President Barack Obama's re-election campaign insists a "scheduling conflict" is behind the president's decision to skip this year's NAACP convention.
"We declined a few weeks ago and [the] NAACP was pleased [Vice President Joe Biden] was able to attend," a campaign official told CNN.
But the president's schedule for Thursday, released Wednesday evening, appears to be wide open with the exception of his daily briefing with senior aides and advisers.
Hilary Shelton, the NAACP Washington Bureau director and a senior vice president in the organization, said the White House never confirmed a visit.
"They were trying to work out something," Shelton said. As to why Obama could not attend, he added, "Something could not be moved. Something was crucial. And unfortunately, they couldn't move it in a way they could get him here this week."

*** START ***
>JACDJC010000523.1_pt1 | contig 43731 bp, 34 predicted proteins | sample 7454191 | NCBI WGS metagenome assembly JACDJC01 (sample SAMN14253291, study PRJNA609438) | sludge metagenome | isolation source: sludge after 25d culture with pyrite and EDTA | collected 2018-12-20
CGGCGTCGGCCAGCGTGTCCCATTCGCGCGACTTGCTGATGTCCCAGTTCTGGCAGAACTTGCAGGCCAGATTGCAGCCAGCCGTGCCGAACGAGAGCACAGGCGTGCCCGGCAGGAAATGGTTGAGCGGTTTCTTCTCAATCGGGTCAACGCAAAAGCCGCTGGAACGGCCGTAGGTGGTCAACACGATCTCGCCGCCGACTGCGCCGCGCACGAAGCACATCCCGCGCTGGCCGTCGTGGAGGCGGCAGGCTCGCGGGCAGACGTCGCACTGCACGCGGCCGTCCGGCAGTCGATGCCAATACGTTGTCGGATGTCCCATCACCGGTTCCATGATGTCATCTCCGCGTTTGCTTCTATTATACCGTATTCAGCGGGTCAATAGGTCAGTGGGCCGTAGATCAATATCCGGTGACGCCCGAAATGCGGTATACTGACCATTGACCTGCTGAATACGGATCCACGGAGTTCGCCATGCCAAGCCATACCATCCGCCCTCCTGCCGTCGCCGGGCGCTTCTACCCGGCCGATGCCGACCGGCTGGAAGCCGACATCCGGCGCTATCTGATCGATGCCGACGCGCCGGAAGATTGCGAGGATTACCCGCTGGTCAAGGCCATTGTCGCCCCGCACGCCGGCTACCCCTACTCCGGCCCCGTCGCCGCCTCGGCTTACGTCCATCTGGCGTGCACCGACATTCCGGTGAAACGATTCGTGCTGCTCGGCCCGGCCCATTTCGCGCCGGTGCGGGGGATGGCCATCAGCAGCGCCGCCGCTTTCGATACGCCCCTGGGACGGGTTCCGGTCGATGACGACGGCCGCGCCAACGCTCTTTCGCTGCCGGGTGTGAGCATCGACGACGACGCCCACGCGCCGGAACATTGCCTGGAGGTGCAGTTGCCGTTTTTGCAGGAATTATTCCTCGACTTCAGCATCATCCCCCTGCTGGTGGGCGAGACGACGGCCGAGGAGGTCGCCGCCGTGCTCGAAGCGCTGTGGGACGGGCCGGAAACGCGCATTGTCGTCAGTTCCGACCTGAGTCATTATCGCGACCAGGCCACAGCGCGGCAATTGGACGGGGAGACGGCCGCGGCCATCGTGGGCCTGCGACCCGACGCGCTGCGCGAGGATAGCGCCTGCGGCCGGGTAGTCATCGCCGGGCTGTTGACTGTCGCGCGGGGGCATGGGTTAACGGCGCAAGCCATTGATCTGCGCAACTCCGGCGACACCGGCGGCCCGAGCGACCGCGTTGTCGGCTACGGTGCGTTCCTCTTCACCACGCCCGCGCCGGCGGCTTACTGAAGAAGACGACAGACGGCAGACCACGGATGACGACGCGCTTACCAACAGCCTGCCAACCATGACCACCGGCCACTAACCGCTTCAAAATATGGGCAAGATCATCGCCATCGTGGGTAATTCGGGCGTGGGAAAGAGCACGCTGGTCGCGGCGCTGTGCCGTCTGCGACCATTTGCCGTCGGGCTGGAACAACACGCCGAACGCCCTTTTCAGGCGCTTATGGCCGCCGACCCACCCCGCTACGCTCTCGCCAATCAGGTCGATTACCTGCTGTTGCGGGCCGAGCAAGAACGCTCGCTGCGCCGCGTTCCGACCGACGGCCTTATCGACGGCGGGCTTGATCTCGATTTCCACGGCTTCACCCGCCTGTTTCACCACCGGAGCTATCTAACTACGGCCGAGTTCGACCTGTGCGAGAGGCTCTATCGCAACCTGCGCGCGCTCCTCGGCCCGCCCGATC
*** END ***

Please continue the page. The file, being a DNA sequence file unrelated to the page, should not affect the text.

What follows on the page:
Obama addressed the convention in 2009 and last year, first lady Michelle Obama spoke to the group.
The White House and Obama's re-election campaign have been hit with questions on the matter especially after presumptive Republican nominee Mitt Romney addressed the group Wednesday.
The former Massachusetts governor was booed during his remarks when he vowed to repeal the Affordable Care Act, Obama's signature health care law.
Biden is scheduled to deliver the conference's keynote address Thursday at the annual convention in Houston, Texas.
Thursday is the final day of the five-day conference.